Skip to content, or skip to search.

Skip to content, or skip to search.

world cup

Your Team USA Cheat Sheet

Your Team USA Cheat Sheet: clip and save for insightful match-day cocktail chat!

CHEAT SHEET

Jozy Altidore (forward): Only 20 and some think potentially our best striker ever. And yet: only 20 and largely unproven. Also on his fourth club team already.
Clint Dempsey (forward/midfield): Grew up in a Texas trailer park. Flashy and offensive, but prone to going MIA for stretches of a game. An amateur rapper.
Landon Donovan (forward/midfield): The greatest player in American history. End stop.
Michael Bradley (midfield): The coach's kid. Tireless, gritty, unselfish. The Dustin Pedroia of the pitch.
Oguchi Onyewu (sweeper): A monolith of a defender with Nigerian roots and an Abe Lincoln beard. Plays for AC Milan, probably the most prestigious assignment of any U.S. player.
Carlos Bocanegra (defense): Dependable pretty boy who can play either side on defense. However, had hernia surgery three weeks ago.
Tim Howard (defense): One of the world's top goalies, and thus probably our best player. Has Tourette's.
DaMarcus Beasley (midfield): Small, quick, very erratic. A year ago, no one thought he'd make the team. Now, he will probably start.
Maurice Edu (midfield): Solid, but unexciting midfielder. Plays with Beasley for Glasgow Rangers in Scotland. A leading contender for player you will refer to as "that guy."
José Francisco Torres (midfield): Drafted out of high school to play in Mexico, his father's homeland. Could have played for either country, but thankfully did not pull a Giuseppe Rossi.
Stuart Holden (midfield): Born in Scotland, raised in Houston. Just days after signing with Sunderland in England in 2003, he was jumped by thugs, who broke his eye socket. Just a month into his second stint in Europe this year, a Dutch defender broke his leg in an exhibition.
Jonathan Spector (defense): The rare American who started his pro career in Europe, with Manchester United's youth team. His grandfather was Art Spector, the first player ever drafted by the Boston Celtics.
Jay Demerit (defense): The American dream, in cleats: moved to England in 2003 with a pocketful of cash and a dream of playing pro. Started in England's ninth division, playing for $80 per week. Worked his way up to the top, and now a regular in defense for Watford and the U.S. team.
Jonathan Bornstein: Easily the most hated player among U.S. fans. Ironically, an icon in Honduras for his extra-time goal that eliminated Costa Rica from qualifying, thus enabling Honduras to go through.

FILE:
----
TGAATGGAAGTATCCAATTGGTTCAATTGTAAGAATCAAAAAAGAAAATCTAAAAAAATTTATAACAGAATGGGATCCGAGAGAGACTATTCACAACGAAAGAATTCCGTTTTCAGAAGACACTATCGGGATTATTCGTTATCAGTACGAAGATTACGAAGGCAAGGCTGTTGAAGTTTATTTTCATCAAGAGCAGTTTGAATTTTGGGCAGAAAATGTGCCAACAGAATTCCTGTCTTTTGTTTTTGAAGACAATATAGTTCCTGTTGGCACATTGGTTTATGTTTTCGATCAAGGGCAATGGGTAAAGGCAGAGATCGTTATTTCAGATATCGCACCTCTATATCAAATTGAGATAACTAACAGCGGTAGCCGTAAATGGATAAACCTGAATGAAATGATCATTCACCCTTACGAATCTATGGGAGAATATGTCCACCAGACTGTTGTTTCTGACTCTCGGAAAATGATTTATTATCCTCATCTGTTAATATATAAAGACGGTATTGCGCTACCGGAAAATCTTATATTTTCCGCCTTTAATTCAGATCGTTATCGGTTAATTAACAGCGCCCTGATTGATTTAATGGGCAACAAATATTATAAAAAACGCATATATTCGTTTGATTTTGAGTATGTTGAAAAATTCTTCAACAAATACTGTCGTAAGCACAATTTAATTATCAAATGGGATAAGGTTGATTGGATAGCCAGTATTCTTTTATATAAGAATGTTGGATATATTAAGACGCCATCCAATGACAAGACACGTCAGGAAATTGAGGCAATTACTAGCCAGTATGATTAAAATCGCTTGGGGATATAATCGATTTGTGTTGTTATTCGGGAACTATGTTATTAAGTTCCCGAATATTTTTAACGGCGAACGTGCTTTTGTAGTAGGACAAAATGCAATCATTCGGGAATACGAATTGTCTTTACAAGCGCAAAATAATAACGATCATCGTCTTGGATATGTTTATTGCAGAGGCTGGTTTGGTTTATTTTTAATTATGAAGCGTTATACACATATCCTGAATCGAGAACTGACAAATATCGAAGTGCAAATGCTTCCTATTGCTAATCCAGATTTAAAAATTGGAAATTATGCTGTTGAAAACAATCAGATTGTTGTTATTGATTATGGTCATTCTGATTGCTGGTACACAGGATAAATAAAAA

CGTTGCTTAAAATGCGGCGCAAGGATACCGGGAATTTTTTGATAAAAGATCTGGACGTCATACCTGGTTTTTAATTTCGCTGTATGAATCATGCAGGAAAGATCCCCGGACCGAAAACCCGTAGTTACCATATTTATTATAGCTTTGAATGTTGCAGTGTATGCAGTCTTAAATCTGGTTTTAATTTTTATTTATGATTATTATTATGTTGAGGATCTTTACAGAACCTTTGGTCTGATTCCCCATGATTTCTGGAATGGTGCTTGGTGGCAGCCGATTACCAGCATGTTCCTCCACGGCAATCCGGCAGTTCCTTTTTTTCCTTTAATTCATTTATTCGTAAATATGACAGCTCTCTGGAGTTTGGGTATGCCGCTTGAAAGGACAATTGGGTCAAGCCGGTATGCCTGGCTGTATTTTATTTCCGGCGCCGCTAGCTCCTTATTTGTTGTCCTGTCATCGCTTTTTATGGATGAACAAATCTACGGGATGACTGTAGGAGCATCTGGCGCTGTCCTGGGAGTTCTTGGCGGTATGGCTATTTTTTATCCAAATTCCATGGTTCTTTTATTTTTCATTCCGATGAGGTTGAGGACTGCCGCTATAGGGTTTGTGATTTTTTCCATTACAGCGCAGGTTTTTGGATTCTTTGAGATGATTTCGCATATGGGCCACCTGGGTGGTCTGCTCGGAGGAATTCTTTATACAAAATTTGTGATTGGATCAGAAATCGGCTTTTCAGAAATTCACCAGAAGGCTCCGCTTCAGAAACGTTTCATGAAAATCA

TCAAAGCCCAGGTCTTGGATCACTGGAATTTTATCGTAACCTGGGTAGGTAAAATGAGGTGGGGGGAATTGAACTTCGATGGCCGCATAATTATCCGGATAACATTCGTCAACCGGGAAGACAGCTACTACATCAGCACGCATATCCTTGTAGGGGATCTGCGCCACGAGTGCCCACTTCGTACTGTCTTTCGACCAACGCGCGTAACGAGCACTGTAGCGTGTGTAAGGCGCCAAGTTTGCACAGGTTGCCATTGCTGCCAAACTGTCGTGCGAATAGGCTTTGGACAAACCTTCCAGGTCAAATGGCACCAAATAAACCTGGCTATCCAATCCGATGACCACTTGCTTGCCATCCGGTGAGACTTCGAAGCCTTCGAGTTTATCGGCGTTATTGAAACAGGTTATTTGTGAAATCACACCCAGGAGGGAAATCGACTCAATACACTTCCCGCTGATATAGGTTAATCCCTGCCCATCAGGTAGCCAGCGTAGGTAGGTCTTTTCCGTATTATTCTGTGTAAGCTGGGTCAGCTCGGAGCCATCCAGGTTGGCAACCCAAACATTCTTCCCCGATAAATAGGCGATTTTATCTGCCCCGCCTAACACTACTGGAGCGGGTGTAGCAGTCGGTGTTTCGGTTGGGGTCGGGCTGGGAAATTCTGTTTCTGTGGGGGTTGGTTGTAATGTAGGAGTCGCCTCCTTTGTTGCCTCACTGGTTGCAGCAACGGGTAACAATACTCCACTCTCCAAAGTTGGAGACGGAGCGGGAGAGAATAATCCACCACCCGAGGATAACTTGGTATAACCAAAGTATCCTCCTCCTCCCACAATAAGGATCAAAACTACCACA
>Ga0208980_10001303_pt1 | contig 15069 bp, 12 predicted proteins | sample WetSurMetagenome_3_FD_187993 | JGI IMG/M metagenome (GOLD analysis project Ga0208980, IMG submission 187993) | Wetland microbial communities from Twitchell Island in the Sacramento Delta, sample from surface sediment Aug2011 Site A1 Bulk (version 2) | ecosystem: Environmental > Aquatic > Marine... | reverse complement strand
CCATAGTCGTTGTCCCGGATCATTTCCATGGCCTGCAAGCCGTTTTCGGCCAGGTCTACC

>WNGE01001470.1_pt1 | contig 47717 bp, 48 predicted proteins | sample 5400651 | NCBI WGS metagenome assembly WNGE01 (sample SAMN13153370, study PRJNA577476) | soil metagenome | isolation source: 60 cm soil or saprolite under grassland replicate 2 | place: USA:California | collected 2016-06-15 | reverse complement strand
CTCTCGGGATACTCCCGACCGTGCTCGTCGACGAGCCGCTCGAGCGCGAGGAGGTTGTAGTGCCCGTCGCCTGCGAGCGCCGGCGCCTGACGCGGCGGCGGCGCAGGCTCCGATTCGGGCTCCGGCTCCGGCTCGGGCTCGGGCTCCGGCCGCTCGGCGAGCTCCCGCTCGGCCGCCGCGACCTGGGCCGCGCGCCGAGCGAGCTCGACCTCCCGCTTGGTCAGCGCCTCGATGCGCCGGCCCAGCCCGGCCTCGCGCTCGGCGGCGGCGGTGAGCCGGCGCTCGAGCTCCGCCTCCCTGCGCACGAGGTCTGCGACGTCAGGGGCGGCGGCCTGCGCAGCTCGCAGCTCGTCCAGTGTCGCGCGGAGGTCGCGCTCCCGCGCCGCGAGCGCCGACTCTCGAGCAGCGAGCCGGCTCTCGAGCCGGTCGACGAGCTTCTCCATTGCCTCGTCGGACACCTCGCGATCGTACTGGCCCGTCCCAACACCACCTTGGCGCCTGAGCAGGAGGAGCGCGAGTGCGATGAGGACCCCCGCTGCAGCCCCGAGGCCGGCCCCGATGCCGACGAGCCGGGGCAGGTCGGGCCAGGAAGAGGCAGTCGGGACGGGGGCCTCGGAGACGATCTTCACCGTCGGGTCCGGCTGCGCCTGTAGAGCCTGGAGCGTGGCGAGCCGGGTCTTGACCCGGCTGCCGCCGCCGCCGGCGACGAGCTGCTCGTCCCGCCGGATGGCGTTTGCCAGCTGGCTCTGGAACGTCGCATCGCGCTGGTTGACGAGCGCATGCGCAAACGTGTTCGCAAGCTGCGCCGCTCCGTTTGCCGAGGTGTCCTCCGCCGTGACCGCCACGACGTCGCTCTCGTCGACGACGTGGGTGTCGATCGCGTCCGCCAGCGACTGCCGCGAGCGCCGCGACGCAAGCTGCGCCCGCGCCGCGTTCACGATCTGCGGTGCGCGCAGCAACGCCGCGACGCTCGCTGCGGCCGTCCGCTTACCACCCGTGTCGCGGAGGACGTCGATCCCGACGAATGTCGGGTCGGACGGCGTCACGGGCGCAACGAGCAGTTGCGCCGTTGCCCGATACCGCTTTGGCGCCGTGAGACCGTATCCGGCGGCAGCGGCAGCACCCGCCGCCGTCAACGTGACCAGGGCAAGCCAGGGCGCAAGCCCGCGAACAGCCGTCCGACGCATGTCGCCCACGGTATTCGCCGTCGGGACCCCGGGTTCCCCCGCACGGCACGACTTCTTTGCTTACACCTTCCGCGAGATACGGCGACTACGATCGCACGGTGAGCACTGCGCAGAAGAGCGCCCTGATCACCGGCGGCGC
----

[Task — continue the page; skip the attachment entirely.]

Edson Buddle: The leading scorer in MLS plays with Donovan in L.A., and as recently as a month ago wasn't even in consideration for the team. But Bradley gave him a shot and he did not disappoint, as witnessed by his two goals versus Australia last week. Fun fact: Edson was Pele's first name.
Herculez Gomez: The player with the coolest name on the team was, like Buddle, not even a glimmer in Bradley's eye a month ago. Now he's our super-sub, the guy you bring in when you need a goal badly.
Clarence Goodson: That I forgot to include him on the first draft of this speaks volumes. That he might actually start in the center of our defense is terrifying. I guess he's tall. And is battle hardened from the trenches of the Norwegian league. Also, there is no better surname on Father's Day.
Ricardo Clark: The rare guy who seemed to be better when he played in MLS. Now on a team in Germany's bundesliga, which is a great league, but looking shaky when he plays, which is unfortunately too often.
Benny Feilhaber: Born in Brazil but raised in Westchester, Benny is one of two Jewish players on the squad (along with Jonathan Bornstein, in case you couldn't figure it out). He's also Carlos Bocanegra's most serious rival for handsomest guy in stars and stripes.
Robbie Findley: Known for his speed, and ability to create scoring chances, if not his skill in actually getting the ball in the net. Plays in MLS, for Real Salt Lake. His arrival in Utah doubled the state's African American population.*
Steve Cherundolo: One of three players to be making his third World Cup appearance, Cherundolo plays for Hanover 96 in the German bundesliga and shares a hometown with Cheap Trick (Rockford, IL, though he mostly grew up in Southern California). He plays right back for the U.S. and is arguably our most dependable defender, often ranging forward to make crosses in the attack.

*perhaps not true

0
Photo: TIMOTHY A. CLARY/AFP/Getty Images